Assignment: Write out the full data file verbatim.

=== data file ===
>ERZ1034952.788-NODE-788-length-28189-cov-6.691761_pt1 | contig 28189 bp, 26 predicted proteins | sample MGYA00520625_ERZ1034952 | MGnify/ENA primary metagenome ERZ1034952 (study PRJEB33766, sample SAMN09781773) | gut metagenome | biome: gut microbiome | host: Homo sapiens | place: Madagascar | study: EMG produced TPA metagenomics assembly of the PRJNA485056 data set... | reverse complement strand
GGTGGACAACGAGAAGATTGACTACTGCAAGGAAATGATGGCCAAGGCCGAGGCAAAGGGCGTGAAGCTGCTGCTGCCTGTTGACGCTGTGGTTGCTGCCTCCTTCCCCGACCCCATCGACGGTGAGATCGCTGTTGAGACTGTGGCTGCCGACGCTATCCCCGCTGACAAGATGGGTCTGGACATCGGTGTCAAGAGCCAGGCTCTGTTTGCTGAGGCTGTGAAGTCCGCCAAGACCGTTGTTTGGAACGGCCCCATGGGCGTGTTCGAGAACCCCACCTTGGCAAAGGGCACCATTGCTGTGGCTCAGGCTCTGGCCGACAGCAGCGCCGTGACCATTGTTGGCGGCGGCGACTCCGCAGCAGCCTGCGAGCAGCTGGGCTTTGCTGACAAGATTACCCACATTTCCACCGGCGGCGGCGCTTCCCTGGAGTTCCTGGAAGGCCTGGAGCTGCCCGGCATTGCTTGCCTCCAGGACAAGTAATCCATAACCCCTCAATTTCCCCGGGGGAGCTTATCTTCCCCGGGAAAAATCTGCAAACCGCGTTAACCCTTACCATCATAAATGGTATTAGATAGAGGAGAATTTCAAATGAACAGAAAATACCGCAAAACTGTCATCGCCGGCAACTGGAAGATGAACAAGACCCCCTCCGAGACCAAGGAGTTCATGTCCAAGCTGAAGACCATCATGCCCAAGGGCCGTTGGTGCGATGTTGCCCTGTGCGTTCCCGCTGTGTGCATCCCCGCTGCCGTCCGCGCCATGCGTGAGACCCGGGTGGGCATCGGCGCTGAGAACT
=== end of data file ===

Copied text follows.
>ERZ1034952.788-NODE-788-length-28189-cov-6.691761_pt1 | contig 28189 bp, 26 predicted proteins | sample MGYA00520625_ERZ1034952 | MGnify/ENA primary metagenome ERZ1034952 (study PRJEB33766, sample SAMN09781773) | gut metagenome | biome: gut microbiome | host: Homo sapiens | place: Madagascar | study: EMG produced TPA metagenomics assembly of the PRJNA485056 data set... | reverse complement strand
GGTGGACAACGAGAAGATTGACTACTGCAAGGAAATGATGGCCAAGGCCGAGGCAAAGGGCGTGAAGCTGCTGCTGCCTGTTGACGCTGTGGTTGCTGCCTCCTTCCCCGACCCCATCGACGGTGAGATCGCTGTTGAGACTGTGGCTGCCGACGCTATCCCCGCTGACAAGATGGGTCTGGACATCGGTGTCAAGAGCCAGGCTCTGTTTGCTGAGGCTGTGAAGTCCGCCAAGACCGTTGTTTGGAACGGCCCCATGGGCGTGTTCGAGAACCCCACCTTGGCAAAGGGCACCATTGCTGTGGCTCAGGCTCTGGCCGACAGCAGCGCCGTGACCATTGTTGGCGGCGGCGACTCCGCAGCAGCCTGCGAGCAGCTGGGCTTTGCTGACAAGATTACCCACATTTCCACCGGCGGCGGCGCTTCCCTGGAGTTCCTGGAAGGCCTGGAGCTGCCCGGCATTGCTTGCCTCCAGGACAAGTAATCCATAACCCCTCAATTTCCCCGGGGGAGCTTATCTTCCCCGGGAAAAATCTGCAAACCGCGTTAACCCTTACCATCATAAATGGTATTAGATAGAGGAGAATTTCAAATGAACAGAAAATACCGCAAAACTGTCATCGCCGGCAACTGGAAGATGAACAAGACCCCCTCCGAGACCAAGGAGTTCATGTCCAAGCTGAAGACCATCATGCCCAAGGGCCGTTGGTGCGATGTTGCCCTGTGCGTTCCCGCTGTGTGCATCCCCGCTGCCGTCCGCGCCATGCGTGAGACCCGGGTGGGCATCGGCGCTGAGAACT